The common good is an important concept in political philosophy because it plays a central role in our reflection about the public and private dimensions of our lives together—our community. Let’s say that “public life” in our community consists of a shared effort among members to maintain these certain services for the sake of common interests—our police force, the fire department, public utilities—water, electric and gas. “Private life” then consists of our individual pursuit of personal projects and ambitions. As members of our community, we are each involved in our community’s public life and in our own private lives, and this raises numerous questions about the nature and scope of each of these. For example, when are we supposed to make decisions based on the common good? Most of us would agree that we are required to do so if and when we act as legislators or civil servants. But what about as journalists, corporate executives, minister, teachers or consumers? More fundamentally, why should we care about the common good? What would be wrong with a community whose members withdraw from public life and focus exclusively on their own private lives? These are some of the questions that motivate our discussions of the common good. Participation in the life of our community is beneficial for all of us.
I think where we get off track in our conversations and disagreement about the common good is in regard to balance. How much do we expect from a common participation in society. Do we expect a community to provide lifelines and support for the most vulnerable among us? I believe the answer is a resounding yes. But the conflict seems to be in determining who those vulnerable people are. And for how long should we provide resources for them. We’ve been chipping away at our public benefits for the vulnerable for decades. Many people slip through the cracks because of the unwieldy nature of our bureaucracy surrounding these benefits. We’ve made it harder and harder for the vulnerable in our communities to receive help, because we’ve instead chosen to blame the vulnerable for their situation, instead of looking at the systems that make people poor. A simple example of systemic poverty would be looking at the placement of payday loan stores. A simple Google search finds the nearest Payday loan store way up in Belair or over near 21st and Woodlawn. Most of this type of predatory financial institution is located in poorer neighborhoods. It makes economic sense if you’re a purveyor of this type of “financial product”. Put your supply where the demand is—but my point is this—the poor are often locked out of traditional financial institutions, for any number of reasons, and these predatory institutions, payday loans companies, have appeared to fill a need—at incredible cost to the consumers who use them. Payday loans and inaccessibility to more affordable financial institutions is just one example of systemic injustice aimed at making and keeping people poor. I’m picking on Speedy Cash, but there are plenty of other bad players out there—including used car dealerships, sub-prime insurance companies, landlords, the list goes on. Now, not everyone in those industries is a bad player, but we all know of numerous instances where people are taken advantage of. We seem to think that Caveat Emptor “buyer beware” is enough of an inoculation for our complicity in these situations, but there is so much financial illiteracy abounding that I don’t think “Caveat Emptor” is really enough to salve our souls anymore. We need to do more for the common good in ways of providing access to fair financial products and good financial literacy education for everyone, starting at a very young age.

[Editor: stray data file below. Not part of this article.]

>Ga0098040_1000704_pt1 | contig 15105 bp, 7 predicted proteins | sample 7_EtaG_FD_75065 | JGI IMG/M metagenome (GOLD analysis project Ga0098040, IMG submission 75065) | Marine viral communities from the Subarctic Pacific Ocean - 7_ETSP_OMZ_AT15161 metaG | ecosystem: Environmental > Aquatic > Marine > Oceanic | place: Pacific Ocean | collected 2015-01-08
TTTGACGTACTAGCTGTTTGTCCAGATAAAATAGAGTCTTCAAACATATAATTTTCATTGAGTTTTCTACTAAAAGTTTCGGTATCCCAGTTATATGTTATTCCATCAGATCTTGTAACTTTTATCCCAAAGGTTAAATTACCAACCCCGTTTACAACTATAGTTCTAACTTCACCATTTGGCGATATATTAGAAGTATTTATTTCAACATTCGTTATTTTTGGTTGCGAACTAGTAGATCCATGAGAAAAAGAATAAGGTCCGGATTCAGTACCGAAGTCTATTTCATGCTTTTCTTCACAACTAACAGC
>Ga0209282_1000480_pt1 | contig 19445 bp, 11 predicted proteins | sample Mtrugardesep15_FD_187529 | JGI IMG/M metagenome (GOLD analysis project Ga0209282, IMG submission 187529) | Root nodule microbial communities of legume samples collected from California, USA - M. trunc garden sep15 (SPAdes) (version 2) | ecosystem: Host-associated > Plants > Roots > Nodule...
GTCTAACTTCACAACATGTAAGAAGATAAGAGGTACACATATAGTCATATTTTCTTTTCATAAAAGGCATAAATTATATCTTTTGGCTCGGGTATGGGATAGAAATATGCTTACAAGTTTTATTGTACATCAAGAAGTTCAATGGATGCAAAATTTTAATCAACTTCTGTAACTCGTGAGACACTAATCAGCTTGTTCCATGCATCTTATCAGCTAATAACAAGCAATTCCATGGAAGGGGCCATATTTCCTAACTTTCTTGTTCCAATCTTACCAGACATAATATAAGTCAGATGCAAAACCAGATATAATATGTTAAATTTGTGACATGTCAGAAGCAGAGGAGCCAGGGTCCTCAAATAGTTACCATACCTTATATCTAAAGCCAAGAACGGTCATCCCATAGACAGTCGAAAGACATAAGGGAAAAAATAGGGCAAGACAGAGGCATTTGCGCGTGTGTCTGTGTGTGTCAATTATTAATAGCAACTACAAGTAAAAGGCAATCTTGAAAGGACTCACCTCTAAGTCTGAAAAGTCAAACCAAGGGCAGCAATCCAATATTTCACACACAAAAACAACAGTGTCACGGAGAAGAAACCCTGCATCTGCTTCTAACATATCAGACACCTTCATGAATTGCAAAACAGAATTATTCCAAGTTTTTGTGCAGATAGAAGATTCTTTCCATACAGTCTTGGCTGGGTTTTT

I want to spend a few minutes with our Hygiene Pantry. Every month hundreds of people gain access to basic hygiene products– toothpaste, deodorant, laundry soap and toilet tissue—everyday necessities that cannot be purchased with most public assistance programs. Every month we celebrate the fact that we serve this many or that many families. Recently we hit a landmark number of families served. I’ve checked with the pantry leadership and the consensus is that this is not so much out of an increased need, but more an increased awareness of our services. So, we should celebrate this greatly—however, the fact that there is any need at all in this supposed booming economy remains a tough reality for us all. One the one hand I’m so proud of the work of our pantry volunteers and on the other I’m crushed that so many people need our services. I’m grateful that we are able to provide this critical service for the common good in Wichita. Because of your careful sustaining of the hygiene pantry, people who might have to choose between diapers for their infant or feeding their family have a little more breathing space—they have options available that they might not otherwise have. And that is such a good thing. The underlying systemic injustices that create the increased need are not such a good thing.
Hopefully I’ve laid out a useful ethical and biblical foundation for our coming work with economic injustice and the common good. Author, theologian and activist Jim Wallis reminds us that “The Bible insists that the best test of a nation’s righteousness is how it treats the poorest and most vulnerable in its midst.” And I have to agree with him. Ultimately I have to revert to the wisdom given us in the Hebrew Bible and the words of the Prophet Micah in chapter 6, verse 8: “He has told you, O mortal, what is good; and what does the Lord require of you but to do justice, and to love kindness, and to walk humbly with your God?” My Hebrew Bible professor at seminary, Lisa Davison helped me better understand those words like this: What does God require of us? To make justice happen. To love passionately as God loves. To remember that although we are not God, we are to reflect God’s image in this world. The next time you are waving off the gnats of legalism and dogma that threaten to crush your spirit remember the words borne on the back of an old dusty camel: Make justice happen—love passionately as God loves—reflect God’s image into the world. A world starved for your presence and your love.
Please stand as you are able and sing our benediction song.
Holy Bible NRSV
Lisa Davison, notes for PC500 Interpretation Matters at Phillips Theological Seminary, spring 2015.